The prohibition against double patenting involves a comparison of the claims rather than the disclosure, because the claims define the monopoly. There are two approaches as to determining whether there has been a double patenting: one is to consider whether the claims are identical or conterminous, an approach which is sometimes called the “same invention”; a second branch of the test is to consider whether the second patent is “obvious” or not “particularly distinct” from the first, based on the common knowledge of an ordinary workman as of the date of publication of the patent (Camco, paragraphs 63-75; Apotex v. Sanofi at paragraphs 94 to 115; Bayer AG v. Novopharm Ltd. at paragraphs 40-63; Eli Lilly Canada Inc. v. Apotex Inc., 2007 FC 455,  2 F.C.R. 636 at paragraph 359; Bristol-Myers Squibb Canada Co. v. Apotex Inc., 2009 FC 137, 74 C.P.R. (4th) 85 at paragraph 175).
 It is trite law that different types of claims exist in the pharmaceutical industry, namely product claims and process claims. Once a patent is obtained for a substance per se, no additional protection may be obtained for the same substance. However, as noted in Aventis v. Mayne at paragraph 76, it is possible to obtain a patent for the process by which the substance is made, independently of the patent on the substance per se. This type of patent is a valid patent and does not extend the statutory monopoly of the patent on the substance per se.
 The undisputed test for obviousness is whether at the date of the invention, an unimaginative skilled technician, in light of his general knowledge and the literature and information on the subject available to him on that date, would have been led directly and without difficulty to the invention (Proctor & Gamble Co. v. Beecham Canada Ltd. (1982), 40 N.R. 313, 12 A.C.W.S. (3d) 491 (F.C.A.)).
 In the case at bar, the Court finds that claims [L] to [P] in the Application are not inventive. Although claim [L] claims the same compound as claim [B] of the Parent Patent, it is not process-dependent like claim [B] of the Parent Patent, and although claims [F] and [P] cover the same subject matter as claim [L], […] [there is one difference]. As noted in the Commissioner’s decision at issue:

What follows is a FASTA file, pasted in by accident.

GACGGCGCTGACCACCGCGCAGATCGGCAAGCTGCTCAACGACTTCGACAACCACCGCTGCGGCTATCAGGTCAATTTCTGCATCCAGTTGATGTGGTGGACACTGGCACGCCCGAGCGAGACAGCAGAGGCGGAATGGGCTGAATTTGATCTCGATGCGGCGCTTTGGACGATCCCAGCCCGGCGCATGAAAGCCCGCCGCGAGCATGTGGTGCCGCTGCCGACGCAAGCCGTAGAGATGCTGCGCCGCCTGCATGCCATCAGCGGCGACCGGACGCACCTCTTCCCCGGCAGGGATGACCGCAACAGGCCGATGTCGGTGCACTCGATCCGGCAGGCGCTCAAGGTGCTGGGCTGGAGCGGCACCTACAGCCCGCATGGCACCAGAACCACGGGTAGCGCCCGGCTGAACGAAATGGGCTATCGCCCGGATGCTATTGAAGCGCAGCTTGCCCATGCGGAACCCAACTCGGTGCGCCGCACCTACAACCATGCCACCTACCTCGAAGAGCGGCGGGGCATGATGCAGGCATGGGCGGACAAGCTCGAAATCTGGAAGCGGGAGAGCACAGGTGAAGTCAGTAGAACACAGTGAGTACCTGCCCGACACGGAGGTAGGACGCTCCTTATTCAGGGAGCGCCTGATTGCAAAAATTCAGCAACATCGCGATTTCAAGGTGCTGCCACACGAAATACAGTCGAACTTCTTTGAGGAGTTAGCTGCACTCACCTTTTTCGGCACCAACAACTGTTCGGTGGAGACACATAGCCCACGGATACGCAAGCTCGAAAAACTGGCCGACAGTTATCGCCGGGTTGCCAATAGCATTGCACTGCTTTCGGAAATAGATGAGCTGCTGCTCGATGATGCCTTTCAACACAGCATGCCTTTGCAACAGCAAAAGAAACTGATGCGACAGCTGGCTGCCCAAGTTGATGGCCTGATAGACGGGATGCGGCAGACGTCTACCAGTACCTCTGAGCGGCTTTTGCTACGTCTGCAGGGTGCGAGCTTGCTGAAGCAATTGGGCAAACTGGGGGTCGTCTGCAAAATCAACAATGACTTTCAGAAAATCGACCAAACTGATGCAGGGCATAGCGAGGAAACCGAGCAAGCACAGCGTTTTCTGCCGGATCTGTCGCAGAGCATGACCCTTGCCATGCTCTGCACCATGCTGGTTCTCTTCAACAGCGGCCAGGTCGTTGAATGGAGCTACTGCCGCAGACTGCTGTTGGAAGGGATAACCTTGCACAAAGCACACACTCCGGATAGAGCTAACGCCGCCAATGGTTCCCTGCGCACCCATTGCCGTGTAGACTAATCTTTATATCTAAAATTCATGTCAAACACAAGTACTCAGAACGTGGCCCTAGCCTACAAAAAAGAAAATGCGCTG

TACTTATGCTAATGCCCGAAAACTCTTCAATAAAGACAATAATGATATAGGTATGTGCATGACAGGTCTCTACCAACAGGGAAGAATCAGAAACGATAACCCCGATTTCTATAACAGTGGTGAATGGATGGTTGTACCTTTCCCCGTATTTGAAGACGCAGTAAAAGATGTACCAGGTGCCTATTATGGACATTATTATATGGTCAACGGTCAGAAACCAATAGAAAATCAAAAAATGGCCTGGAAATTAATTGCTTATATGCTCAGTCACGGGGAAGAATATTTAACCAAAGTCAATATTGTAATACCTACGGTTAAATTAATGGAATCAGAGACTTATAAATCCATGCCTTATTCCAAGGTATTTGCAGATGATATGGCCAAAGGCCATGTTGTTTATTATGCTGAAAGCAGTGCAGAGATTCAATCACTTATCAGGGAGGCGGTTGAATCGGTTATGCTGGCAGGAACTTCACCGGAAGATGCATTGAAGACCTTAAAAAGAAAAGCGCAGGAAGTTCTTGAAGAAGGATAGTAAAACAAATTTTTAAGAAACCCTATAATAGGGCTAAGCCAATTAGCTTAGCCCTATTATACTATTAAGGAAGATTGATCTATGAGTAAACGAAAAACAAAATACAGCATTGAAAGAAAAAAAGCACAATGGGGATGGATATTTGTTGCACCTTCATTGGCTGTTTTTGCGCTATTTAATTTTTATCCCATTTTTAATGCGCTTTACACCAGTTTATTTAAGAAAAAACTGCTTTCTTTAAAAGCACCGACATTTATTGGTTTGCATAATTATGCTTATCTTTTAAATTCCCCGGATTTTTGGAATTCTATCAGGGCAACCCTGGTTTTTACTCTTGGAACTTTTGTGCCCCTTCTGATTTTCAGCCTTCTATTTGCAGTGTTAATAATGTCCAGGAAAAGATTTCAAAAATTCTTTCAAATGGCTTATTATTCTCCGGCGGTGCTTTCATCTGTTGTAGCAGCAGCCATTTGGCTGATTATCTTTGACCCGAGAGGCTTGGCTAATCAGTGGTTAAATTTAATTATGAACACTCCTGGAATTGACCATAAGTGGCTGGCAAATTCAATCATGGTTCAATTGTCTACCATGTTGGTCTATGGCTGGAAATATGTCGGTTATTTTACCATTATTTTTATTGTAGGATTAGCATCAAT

Claims [L] to [P] of the instant application claim the same compounds as are claimed in the [Parent Patent], with the only difference being that the compounds are claimed in process dependent form in the patent while there is no reference to a process in claims [L] to [P] of the application.
The compounds recited in claims [L] to [P] are the same compounds that are claimed in the claims of the patent. Further, they are the same compounds produced by the processes recited in the remaining claims of the patent, such as the process recited in claim [L] of the [Parent Patent].
 The Parent Patent claims a process for a particular compound as well as a compound produced by a particular process, also known as a process-dependent compound, as required by the Patent Act at that time. All claims in the present Application depend on claim [L], which is a claim for a particular compound. There is no material difference between the compound in claim [L] of the Application and the compound in claims [L] and [B] of the Parent Patent. As such, the critical requirement of inventive ingenuity is not found here. The jurisprudence is clear that novelty and ingenuity are required to set aside an allegation of obviousness double patenting.
 Furthermore, the Parent Patent and the Application possess the same basic molecular structure. Given that the Parent Patent has been granted, claim [L] in the Application is not patentably distinct because the same compound is described in the Parent Patent […].
 The Court is therefore of the opinion that it was obvious to claim these processes and subject matter and these claims do not exhibit “novelty or ingenuity” as stated in Camco, above. As a result, I find that double patenting exists. For these reasons, the appeal is dismissed.